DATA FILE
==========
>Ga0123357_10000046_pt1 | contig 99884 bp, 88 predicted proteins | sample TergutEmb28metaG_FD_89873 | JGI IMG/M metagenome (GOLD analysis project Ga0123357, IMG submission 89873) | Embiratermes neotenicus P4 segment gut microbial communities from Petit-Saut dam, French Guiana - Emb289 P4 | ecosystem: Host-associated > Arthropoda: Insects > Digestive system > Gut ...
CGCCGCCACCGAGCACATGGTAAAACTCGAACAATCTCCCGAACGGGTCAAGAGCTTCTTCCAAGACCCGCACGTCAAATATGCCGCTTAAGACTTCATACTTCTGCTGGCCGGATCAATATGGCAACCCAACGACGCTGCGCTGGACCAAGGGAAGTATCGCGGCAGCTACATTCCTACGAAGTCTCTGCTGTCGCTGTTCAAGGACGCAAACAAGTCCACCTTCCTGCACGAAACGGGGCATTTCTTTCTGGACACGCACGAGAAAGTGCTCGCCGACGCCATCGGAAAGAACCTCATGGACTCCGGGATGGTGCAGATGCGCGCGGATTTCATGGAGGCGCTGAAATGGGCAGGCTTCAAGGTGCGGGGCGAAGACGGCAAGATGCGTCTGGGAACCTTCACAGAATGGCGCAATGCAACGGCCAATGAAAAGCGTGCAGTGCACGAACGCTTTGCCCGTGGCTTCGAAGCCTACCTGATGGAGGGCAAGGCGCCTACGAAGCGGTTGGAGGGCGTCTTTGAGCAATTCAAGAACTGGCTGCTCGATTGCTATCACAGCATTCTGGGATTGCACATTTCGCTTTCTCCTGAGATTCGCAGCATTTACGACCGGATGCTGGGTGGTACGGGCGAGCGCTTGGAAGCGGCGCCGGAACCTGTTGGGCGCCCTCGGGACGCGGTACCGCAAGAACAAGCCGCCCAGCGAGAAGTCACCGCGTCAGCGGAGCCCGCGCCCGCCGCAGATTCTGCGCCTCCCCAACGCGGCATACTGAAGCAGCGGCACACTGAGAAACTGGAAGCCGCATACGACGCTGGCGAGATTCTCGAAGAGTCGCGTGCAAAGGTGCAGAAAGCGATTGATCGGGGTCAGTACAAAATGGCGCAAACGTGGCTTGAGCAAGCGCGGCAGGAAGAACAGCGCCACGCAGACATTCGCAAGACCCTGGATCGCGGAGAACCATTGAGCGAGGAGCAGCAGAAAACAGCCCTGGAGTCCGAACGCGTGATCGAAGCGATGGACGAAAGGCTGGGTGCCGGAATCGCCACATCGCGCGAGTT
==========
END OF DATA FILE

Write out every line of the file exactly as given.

>Ga0123357_10000046_pt1 | contig 99884 bp, 88 predicted proteins | sample TergutEmb28metaG_FD_89873 | JGI IMG/M metagenome (GOLD analysis project Ga0123357, IMG submission 89873) | Embiratermes neotenicus P4 segment gut microbial communities from Petit-Saut dam, French Guiana - Emb289 P4 | ecosystem: Host-associated > Arthropoda: Insects > Digestive system > Gut ...
CGCCGCCACCGAGCACATGGTAAAACTCGAACAATCTCCCGAACGGGTCAAGAGCTTCTTCCAAGACCCGCACGTCAAATATGCCGCTTAAGACTTCATACTTCTGCTGGCCGGATCAATATGGCAACCCAACGACGCTGCGCTGGACCAAGGGAAGTATCGCGGCAGCTACATTCCTACGAAGTCTCTGCTGTCGCTGTTCAAGGACGCAAACAAGTCCACCTTCCTGCACGAAACGGGGCATTTCTTTCTGGACACGCACGAGAAAGTGCTCGCCGACGCCATCGGAAAGAACCTCATGGACTCCGGGATGGTGCAGATGCGCGCGGATTTCATGGAGGCGCTGAAATGGGCAGGCTTCAAGGTGCGGGGCGAAGACGGCAAGATGCGTCTGGGAACCTTCACAGAATGGCGCAATGCAACGGCCAATGAAAAGCGTGCAGTGCACGAACGCTTTGCCCGTGGCTTCGAAGCCTACCTGATGGAGGGCAAGGCGCCTACGAAGCGGTTGGAGGGCGTCTTTGAGCAATTCAAGAACTGGCTGCTCGATTGCTATCACAGCATTCTGGGATTGCACATTTCGCTTTCTCCTGAGATTCGCAGCATTTACGACCGGATGCTGGGTGGTACGGGCGAGCGCTTGGAAGCGGCGCCGGAACCTGTTGGGCGCCCTCGGGACGCGGTACCGCAAGAACAAGCCGCCCAGCGAGAAGTCACCGCGTCAGCGGAGCCCGCGCCCGCCGCAGATTCTGCGCCTCCCCAACGCGGCATACTGAAGCAGCGGCACACTGAGAAACTGGAAGCCGCATACGACGCTGGCGAGATTCTCGAAGAGTCGCGTGCAAAGGTGCAGAAAGCGATTGATCGGGGTCAGTACAAAATGGCGCAAACGTGGCTTGAGCAAGCGCGGCAGGAAGAACAGCGCCACGCAGACATTCGCAAGACCCTGGATCGCGGAGAACCATTGAGCGAGGAGCAGCAGAAAACAGCCCTGGAGTCCGAACGCGTGATCGAAGCGATGGACGAAAGGCTGGGTGCCGGAATCGCCACATCGCGCGAGTT